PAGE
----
Group pushes smoke-free air initiative for state

Published 7:00 pm Wednesday, December 15, 2010

Please extinguish all smoking materials.

Smokefree Air Mississippi, a health initiative of theMississippi State Department of Health, is pushing for legislationin 2011 that would create a statewide smoke-free air policy for allpublic places in Mississippi. The group, in conjunction withseveral other health-oriented organizations associated with thePartnership for a Healthy Mississippi, is preparing a bill for theLegislature to consider during the next session, said programdirector Langston Moore.

“We would love to see a comprehensive statewide smoke-free airpolicy,” Moore said Tuesday during a presentation to the BrookhavenLions Club. “Our goal is to make all work places smoke free.”

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To make his point on the dangers of second-hand smoke – theinitiative’s target – Moore delved into a collection of “real truefacts” and figures maintained by the agency.

According to Smokefree Air Mississippi, second-hand smoke isresponsible for 550 deaths each year in the Magnolia State.Additionally, the state pays $264 million in Medicaid costsannually to treat those affected by first- or second-hand smoke, atotal that amounts to $1.04 in tax dollars for every pack ofcigarettes.

And none of the methods used to segregate smokers fromnon-smokers in public places are working, Moore claimed.

“It does not work. Studies show high-tech ventilation systemsdon’t work,” he said. “You know how your eyes burn when you leave acasino? It’s not just irritation.”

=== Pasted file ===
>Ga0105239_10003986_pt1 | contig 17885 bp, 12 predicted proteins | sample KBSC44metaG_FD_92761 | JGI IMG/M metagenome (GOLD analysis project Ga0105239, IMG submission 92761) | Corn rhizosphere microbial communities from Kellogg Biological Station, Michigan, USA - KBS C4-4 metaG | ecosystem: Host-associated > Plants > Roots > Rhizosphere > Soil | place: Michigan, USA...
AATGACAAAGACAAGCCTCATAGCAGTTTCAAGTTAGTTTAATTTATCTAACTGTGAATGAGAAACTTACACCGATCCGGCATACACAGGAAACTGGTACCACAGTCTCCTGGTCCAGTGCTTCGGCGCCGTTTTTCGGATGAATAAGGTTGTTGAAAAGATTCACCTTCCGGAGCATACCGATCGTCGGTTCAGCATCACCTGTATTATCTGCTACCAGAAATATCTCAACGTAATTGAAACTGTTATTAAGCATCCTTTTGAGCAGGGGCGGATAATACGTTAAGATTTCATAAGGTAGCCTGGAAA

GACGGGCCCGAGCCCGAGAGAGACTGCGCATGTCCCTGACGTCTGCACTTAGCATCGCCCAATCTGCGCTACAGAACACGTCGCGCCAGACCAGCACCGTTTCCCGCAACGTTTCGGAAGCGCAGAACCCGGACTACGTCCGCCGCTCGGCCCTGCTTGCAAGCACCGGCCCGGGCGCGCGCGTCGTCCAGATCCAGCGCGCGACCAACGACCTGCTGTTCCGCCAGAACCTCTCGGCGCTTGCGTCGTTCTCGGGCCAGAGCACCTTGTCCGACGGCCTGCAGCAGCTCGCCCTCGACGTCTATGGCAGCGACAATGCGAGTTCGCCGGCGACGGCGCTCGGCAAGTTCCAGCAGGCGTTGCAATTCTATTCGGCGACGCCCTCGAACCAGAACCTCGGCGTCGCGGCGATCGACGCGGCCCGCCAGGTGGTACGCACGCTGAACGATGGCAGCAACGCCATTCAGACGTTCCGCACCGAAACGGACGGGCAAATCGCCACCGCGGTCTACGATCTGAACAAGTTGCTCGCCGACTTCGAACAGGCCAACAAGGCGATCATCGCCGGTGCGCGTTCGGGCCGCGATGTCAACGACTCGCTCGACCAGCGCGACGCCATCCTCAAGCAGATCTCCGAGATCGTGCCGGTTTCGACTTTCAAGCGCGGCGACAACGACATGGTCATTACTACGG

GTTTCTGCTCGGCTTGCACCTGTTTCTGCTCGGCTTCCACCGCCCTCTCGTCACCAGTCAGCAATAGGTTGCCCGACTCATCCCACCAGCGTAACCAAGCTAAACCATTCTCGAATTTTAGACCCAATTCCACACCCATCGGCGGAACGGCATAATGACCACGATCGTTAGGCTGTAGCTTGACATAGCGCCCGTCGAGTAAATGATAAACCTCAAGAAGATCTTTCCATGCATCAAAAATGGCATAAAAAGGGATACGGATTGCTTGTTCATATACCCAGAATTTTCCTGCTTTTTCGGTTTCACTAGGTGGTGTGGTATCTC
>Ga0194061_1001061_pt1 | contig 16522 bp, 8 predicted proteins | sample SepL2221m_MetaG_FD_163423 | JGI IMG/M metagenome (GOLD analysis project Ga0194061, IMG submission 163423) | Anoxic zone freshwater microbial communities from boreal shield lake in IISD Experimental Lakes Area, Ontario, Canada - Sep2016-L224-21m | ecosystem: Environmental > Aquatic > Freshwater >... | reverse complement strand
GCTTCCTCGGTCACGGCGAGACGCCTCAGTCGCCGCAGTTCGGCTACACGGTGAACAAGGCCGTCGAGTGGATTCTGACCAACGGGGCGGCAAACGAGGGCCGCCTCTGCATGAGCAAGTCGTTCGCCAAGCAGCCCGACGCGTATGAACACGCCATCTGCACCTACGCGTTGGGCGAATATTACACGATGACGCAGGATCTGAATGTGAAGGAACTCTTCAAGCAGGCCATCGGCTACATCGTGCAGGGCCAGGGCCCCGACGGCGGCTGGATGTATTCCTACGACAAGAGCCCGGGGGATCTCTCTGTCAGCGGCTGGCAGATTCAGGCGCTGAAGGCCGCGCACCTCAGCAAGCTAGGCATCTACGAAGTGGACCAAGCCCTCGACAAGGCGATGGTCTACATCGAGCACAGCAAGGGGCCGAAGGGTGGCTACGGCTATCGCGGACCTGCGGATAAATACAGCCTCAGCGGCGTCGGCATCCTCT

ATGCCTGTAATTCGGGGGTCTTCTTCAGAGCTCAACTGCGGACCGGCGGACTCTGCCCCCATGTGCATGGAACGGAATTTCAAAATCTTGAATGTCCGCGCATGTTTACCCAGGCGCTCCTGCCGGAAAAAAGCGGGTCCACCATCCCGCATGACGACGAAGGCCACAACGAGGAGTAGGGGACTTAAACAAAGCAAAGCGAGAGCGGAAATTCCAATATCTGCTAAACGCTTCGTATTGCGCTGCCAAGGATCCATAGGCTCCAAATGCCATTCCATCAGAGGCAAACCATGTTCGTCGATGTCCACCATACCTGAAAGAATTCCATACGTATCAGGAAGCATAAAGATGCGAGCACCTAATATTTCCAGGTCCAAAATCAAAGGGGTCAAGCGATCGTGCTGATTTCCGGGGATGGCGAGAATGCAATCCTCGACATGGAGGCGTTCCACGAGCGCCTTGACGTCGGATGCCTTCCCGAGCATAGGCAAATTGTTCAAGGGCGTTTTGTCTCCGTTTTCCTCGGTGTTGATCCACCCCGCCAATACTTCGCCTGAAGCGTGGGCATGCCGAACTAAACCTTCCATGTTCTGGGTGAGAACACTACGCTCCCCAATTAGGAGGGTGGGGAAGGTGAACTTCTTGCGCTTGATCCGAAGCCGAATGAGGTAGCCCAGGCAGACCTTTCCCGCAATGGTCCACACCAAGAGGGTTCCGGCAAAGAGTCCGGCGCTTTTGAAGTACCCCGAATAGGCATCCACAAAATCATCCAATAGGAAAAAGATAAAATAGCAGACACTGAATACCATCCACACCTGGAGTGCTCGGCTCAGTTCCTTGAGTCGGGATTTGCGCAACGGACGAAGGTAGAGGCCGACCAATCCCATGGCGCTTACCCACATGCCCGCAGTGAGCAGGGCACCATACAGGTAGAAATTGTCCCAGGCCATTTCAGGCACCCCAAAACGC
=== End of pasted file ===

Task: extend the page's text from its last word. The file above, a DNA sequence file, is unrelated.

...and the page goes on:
Moore harped on the casino industry repeatedly during hisspeech, singling the gambling houses out as the premierestablishments where workers have no choice but to deal withsecond-hand smoke.

“Breathing second-hand smoke is not an option for workers in asmoke-filled environment. Breathing is not a choice,” Moore said.”(Casino workers) are exposed to it for long periods of time -eight or 10 hours a day.”

Second-hand smoke also increases the chances of Sudden InfantDeath Syndrome, Moore said.

“Babies try to find clean air, and they can roll over andsuffocate themselves,” he said.

Going back to Smokefree Air Mississippi’s statistics, Moore said80 percent of Mississippians do not smoke and 76 percent believeworkplaces should be smoke-free. Even 57 percent of smokers supportbanning smoking in restaurants, he said.

The last statistic is great evidence that a statewide smoke-freepolicy is supported and should be passed, Moore said. But whenasked specifics about how Smokefree Air Mississippi’s legislationwould affect smoking in public, he was unable to answer.

“I haven’t seen the legislation,” he said. “Until it isintroduced, I really won’t know.”

Regardless, Moore sought support from Lions Club members,passing out sign-up sheets for members to list their names andinformation in support of the smoke-free initiative. People maysign the petition electronically at

Lions Club member Jim McKennon was ready to show his support forthe initiative, quizzing Moore about why smoking in restaurants hasnot been outlawed already.

“Why can’t we get this bill passed?” McKennon asked. “Mysolution for people smoking in restaurants is to just shootthem.”

Moore blamed the casinos.

“It’s politics. Casinos hold it up because they think it hurtstheir business,” he said. “But there’s studies out there that showgoing smoke-free doesn’t hurt your business. If it moves it at all,it helps business.”

Lions Club member Lynn Richardson spoke up to oppose theinitiative, expressing fears about growing governmentintervention.

“Some of us regard this as the camel’s nose sticking under thetent,” she said.